I find myself opening up to complete strangers, with their questions and sympathy, and find it quite normal now.

A conversation, whether it be at work, in a staff room, with another parent, at a hockey game, in the grocery store, usually starts out with talking about kids. It then turns into age comparison, then I reveal that I have twins (insert halo above my head and twinkling stars), then comes the twin fears and wonderment… “Oh you’re busy!” “Are they identical!?” “Boys! Twins!” Then come questions like “Do they play sports?” That’s when I, again, “reveal” that the boys have Special Needs (insert BIGGER halo and more twinkling stars!)

I get the “God Bless Yous”, and “oh, I’m sorry to hear that” and the occasional mortified “oh..”

I’ve grown to live with that.  As a society, as humans, we are curious.  Society hasn’t “lived with” Special Needs individuals for very long.  We just DONT know.  My generation is probably one of the first to have some students mainstreamed, but barely any.  Institutions have just recently shut down in my home province of Ontario, leaving adults who were secluded, now living in smaller group living residences where they have the ability to venture out into the community with support.

My daughter’s generation will be the most empathetic and compassionate generation yet as kids with Special Needs are just the other kids.  The kids with differences.  My boys are just Drew and Dean, and they’re silly and loveable!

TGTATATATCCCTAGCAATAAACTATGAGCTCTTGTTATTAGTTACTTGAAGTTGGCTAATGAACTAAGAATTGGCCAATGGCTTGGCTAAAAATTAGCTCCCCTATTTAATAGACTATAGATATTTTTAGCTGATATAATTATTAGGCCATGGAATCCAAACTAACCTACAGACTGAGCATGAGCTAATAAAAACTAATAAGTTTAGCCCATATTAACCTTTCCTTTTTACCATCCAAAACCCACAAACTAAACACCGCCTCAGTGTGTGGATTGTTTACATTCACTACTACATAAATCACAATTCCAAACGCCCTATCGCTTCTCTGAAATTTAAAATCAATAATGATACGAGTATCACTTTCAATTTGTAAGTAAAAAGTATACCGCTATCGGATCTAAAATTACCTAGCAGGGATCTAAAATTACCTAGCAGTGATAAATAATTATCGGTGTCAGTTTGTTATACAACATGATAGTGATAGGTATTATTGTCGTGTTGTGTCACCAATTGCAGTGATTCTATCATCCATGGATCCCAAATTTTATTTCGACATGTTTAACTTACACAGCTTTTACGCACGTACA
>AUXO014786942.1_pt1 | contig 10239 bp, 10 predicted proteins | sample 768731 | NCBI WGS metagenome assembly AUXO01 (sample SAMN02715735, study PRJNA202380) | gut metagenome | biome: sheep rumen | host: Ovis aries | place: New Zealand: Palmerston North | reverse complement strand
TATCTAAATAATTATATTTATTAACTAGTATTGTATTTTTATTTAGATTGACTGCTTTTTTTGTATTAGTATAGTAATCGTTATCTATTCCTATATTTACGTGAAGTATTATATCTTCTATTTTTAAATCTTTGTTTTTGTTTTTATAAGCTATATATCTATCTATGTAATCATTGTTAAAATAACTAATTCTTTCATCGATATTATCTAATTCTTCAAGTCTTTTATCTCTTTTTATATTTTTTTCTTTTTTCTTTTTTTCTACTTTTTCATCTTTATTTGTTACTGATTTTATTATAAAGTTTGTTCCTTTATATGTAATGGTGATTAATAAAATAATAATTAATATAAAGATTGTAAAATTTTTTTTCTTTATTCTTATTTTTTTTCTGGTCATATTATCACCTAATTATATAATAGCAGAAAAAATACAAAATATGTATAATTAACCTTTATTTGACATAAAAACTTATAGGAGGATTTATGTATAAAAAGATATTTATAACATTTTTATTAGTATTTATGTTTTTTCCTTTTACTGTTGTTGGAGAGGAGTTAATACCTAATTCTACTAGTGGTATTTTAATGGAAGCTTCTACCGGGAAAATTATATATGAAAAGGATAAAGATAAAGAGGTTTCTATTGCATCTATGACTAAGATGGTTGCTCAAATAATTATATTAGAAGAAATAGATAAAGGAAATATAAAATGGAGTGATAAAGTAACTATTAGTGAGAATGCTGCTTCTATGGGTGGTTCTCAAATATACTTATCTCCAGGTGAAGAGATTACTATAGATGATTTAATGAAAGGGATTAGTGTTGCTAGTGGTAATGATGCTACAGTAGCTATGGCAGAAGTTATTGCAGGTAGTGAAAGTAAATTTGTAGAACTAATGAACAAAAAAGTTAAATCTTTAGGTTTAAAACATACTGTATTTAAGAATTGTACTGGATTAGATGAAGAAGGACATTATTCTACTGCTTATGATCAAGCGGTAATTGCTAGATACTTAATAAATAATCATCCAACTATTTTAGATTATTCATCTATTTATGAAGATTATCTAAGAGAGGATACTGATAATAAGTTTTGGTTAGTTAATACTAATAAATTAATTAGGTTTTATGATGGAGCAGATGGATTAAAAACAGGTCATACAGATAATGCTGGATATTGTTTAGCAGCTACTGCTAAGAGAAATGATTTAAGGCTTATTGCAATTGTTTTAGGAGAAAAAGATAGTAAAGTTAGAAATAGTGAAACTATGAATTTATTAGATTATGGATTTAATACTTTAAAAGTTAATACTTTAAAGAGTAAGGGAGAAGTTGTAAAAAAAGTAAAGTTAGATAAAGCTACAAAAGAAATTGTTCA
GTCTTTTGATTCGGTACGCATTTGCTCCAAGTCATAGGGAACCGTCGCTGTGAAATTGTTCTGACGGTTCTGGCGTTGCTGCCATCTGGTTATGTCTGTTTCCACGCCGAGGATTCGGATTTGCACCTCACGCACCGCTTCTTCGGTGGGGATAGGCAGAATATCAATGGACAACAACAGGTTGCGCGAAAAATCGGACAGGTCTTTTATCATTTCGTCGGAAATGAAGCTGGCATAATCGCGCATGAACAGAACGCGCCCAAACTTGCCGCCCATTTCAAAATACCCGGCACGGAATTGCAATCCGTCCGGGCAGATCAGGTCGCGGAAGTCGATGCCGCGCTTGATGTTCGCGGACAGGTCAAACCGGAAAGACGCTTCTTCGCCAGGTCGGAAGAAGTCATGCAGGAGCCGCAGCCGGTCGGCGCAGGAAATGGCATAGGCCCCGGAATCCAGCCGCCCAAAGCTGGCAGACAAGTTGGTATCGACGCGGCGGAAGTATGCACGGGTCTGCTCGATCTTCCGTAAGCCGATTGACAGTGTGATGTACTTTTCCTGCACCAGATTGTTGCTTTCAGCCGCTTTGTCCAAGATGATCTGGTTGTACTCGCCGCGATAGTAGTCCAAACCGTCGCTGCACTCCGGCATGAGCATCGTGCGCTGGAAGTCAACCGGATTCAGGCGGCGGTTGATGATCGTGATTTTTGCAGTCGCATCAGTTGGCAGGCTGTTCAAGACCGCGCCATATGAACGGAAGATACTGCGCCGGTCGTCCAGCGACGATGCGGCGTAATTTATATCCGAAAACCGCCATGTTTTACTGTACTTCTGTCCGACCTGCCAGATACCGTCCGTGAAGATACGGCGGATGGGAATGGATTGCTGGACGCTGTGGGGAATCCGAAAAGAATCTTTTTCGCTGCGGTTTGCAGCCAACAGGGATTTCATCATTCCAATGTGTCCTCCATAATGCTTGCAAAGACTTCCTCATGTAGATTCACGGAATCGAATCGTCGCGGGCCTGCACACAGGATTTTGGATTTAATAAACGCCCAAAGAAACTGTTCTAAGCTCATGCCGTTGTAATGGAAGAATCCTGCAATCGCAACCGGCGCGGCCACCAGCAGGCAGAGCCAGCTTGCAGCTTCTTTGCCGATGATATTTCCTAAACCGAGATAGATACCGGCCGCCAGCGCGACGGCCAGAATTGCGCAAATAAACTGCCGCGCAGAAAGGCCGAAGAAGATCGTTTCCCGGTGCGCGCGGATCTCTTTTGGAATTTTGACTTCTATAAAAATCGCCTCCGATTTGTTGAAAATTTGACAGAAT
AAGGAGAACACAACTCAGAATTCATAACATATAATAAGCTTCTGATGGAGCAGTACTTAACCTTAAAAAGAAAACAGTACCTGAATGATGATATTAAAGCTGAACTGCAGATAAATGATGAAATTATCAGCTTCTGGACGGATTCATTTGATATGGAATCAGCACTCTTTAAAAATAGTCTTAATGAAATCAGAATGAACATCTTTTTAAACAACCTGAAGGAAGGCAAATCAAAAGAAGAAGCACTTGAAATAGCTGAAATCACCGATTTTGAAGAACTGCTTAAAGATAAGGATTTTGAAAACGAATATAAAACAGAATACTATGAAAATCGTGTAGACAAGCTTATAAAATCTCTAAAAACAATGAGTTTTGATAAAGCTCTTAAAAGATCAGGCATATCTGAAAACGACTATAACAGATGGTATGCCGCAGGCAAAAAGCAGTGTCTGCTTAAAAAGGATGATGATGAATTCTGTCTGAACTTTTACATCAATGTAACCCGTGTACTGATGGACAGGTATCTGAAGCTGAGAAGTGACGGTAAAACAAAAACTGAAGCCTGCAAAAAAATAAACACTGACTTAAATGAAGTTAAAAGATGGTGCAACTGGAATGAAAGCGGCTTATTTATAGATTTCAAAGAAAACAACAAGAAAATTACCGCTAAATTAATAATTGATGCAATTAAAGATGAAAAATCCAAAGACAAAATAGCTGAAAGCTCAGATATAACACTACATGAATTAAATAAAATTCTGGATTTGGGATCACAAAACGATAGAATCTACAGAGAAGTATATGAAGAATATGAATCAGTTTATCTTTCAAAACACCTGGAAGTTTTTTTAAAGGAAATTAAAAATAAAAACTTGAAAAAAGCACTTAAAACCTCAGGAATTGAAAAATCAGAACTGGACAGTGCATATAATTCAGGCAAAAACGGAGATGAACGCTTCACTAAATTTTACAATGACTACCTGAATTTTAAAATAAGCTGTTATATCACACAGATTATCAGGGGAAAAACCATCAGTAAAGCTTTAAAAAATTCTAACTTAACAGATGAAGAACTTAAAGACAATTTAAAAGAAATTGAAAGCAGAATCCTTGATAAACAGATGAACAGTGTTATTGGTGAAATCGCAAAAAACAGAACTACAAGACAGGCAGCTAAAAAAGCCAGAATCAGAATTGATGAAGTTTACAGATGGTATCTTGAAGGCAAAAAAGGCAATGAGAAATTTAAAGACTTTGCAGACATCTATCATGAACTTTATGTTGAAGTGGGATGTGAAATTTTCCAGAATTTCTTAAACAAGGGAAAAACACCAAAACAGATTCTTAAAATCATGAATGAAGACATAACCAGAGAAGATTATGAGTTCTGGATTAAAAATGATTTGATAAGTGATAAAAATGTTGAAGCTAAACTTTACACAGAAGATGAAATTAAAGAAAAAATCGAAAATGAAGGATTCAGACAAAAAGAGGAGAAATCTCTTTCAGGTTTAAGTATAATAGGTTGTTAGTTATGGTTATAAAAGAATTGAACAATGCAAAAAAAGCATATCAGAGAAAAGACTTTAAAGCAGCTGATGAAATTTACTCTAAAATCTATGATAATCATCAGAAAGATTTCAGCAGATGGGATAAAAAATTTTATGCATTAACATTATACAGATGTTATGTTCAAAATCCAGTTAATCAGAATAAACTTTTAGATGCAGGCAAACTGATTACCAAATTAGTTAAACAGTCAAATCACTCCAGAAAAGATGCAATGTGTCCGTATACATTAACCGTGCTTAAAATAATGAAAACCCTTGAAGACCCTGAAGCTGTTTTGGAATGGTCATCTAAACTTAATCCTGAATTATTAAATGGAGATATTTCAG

I appreciate all conversations despite how offensive they would seem to anyone listening.  Those questions are honest and difficult, and through honest conversation comes awareness and understanding!  Think, if you were always afraid to ask a question, you would never learn!  We as parents of Special Needs kids have a great power to educate society!  Don’t get defensive or offended if someone asks you if your child can walk, or talk, or make friends, or have a good life!  Teach, inspire, create growth in our society who is still learning how to incorporate ALL individuals into daily life. Integration into society is less than 40 years old…

All of our conversations are important and insightful and learning opportunities!

We are shaping the world for our children…

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